A study of R&D projects how teams innovate
Abstract: The ability to introduce new products and services, i.e. innovations, is regarded as a critical source of competitive advantage, and just as important as before. At the same time, development lead times have been reduced in order to allow a faster time to market. Companies’ strive for innovation, while at the same time reducing product development lead times, will in turn influence how designers and design teams work. Therefore, major challenge, especially for mature companies in established markets, is to have effective ways for the team to continuously accomplish innovations. The purpose of this thesis is to explore how teams work in R&D projects, and particularly how they conduct innovative tasks. The research outlined in this thesis has therefore been guided by two research questions: How do design teams overcome a lack of knowledge when working with new ideas? And, how is knowledge acquired and shared in innovation activities? This research is based on an action research approach. Data is mainly from Sandvik Coromant, a global company that manufactures tools and systems for the metal cutting industry. The company is part of a large engineering group (Sandvik Group) that also manufactures equipment for mining and construction as well as advanced materials. Empirical data was collected mainly through interviews and a survey. To understand the background of innovations, an initial descriptive study, including recipients from award-winning innovative projects from the engineering group, was conducted. The study was later expanded to include more projects and study what type of knowledge was lacking, as well as how the resulting uncertainty was mitigated. Additional studies concerns how engineers use engineering knowledge models for innovation, and organizational factors that can either support or inhibit the sharing of knowledge. Since, innovation is a collaborative effort that takes place in organizations; knowledge is of little use to innovation if it is not shared with others. Findings highlight that neither trust, i.e. handling conflicts and opposing views openly, nor the existence of power and territorial struggles or lack of time significantly affect knowledge sharing. However, important knowledge sharing predecessors are affected by lack of time and how long employees have been employed. Further, new ideas are surrounded by uncertainty, because knowledge concerning if the idea will actually make a difference or not is lacking. To overcome this uncertainty (perceived lack of knowledge) several areas were explored simultaneously, i.e. market, needs and requirements as well as possible solutions. This non-consecutive process is not easy to map into a sequential process model. Hence, a circular model, providing a mean to explain and map these activities, has been proposed.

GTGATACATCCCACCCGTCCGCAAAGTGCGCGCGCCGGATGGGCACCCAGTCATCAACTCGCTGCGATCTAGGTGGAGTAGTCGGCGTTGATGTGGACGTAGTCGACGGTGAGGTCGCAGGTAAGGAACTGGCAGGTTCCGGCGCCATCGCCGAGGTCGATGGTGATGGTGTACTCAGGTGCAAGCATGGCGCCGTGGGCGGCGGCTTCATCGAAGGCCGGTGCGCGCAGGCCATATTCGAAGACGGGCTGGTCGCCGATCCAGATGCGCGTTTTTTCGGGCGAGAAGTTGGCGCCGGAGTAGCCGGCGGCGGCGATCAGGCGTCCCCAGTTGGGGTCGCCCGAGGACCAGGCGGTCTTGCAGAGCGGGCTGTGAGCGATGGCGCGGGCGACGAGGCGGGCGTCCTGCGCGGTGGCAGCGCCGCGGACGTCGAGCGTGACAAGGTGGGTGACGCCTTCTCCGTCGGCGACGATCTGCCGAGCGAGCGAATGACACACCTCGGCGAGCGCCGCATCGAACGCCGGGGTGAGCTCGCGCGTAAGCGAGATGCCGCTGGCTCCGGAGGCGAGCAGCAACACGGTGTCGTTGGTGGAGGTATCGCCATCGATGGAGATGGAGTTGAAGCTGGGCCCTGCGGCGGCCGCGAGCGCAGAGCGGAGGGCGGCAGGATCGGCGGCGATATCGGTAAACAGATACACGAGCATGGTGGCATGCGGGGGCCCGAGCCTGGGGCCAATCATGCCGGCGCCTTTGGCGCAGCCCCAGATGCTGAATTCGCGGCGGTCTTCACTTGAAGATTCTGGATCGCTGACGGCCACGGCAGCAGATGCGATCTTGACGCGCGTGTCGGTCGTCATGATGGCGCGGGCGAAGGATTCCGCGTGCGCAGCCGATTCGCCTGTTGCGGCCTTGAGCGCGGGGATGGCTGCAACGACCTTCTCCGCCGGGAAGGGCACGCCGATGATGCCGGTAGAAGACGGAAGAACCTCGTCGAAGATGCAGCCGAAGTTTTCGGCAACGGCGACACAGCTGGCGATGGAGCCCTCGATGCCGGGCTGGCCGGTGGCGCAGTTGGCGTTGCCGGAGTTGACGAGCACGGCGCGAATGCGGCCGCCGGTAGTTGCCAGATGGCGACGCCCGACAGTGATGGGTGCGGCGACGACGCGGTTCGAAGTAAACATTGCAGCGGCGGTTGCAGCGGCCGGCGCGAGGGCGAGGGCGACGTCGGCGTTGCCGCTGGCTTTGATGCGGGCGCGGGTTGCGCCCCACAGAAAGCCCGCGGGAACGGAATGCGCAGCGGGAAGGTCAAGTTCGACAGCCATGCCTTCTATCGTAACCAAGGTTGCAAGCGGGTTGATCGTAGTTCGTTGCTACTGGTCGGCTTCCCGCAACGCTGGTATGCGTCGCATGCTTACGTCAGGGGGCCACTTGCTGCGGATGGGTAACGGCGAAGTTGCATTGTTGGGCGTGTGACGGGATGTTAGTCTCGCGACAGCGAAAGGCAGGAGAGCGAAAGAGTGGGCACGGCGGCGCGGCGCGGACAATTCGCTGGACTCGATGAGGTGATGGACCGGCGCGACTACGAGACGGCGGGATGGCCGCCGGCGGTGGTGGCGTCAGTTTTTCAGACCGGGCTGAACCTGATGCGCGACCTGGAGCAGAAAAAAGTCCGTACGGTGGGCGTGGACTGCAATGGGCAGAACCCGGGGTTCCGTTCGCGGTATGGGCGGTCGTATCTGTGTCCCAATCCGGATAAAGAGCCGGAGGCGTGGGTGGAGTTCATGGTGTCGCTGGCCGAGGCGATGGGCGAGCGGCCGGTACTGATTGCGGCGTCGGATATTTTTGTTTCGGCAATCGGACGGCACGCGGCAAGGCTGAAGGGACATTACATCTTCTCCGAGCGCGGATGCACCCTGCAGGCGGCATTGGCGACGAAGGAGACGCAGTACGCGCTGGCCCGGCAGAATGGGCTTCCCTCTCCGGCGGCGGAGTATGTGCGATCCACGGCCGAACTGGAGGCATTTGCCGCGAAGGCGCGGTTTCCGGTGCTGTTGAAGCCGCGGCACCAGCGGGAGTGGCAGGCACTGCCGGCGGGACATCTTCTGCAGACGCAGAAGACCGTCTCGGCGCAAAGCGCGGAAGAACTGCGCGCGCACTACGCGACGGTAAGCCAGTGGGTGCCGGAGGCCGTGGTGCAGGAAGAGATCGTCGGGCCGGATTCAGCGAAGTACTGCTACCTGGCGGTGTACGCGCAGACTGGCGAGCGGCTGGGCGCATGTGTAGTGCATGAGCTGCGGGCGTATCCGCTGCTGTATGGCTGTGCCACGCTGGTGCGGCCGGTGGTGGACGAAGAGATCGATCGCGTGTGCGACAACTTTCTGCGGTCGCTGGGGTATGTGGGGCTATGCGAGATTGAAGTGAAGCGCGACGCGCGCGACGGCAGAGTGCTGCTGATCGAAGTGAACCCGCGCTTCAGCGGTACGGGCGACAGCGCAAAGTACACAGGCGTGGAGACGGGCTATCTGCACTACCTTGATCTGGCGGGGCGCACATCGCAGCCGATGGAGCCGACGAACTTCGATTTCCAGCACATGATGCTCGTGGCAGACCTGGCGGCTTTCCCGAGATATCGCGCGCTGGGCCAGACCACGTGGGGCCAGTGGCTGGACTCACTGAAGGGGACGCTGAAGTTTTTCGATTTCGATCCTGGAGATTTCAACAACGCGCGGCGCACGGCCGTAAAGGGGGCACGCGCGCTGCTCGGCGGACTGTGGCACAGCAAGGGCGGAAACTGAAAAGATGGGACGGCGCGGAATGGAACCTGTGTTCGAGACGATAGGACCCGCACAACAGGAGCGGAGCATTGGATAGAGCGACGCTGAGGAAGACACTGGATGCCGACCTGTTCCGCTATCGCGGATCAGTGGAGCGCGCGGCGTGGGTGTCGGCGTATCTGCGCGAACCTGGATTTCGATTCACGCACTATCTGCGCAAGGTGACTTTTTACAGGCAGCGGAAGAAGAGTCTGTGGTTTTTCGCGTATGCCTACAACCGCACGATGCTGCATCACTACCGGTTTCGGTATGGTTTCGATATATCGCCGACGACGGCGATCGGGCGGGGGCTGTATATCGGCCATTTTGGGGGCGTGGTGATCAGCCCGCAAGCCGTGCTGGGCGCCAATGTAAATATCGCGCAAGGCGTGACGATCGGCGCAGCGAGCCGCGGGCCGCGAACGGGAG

This dissertation MIGHT be available in PDF-format. Check this page to see if it is available for download.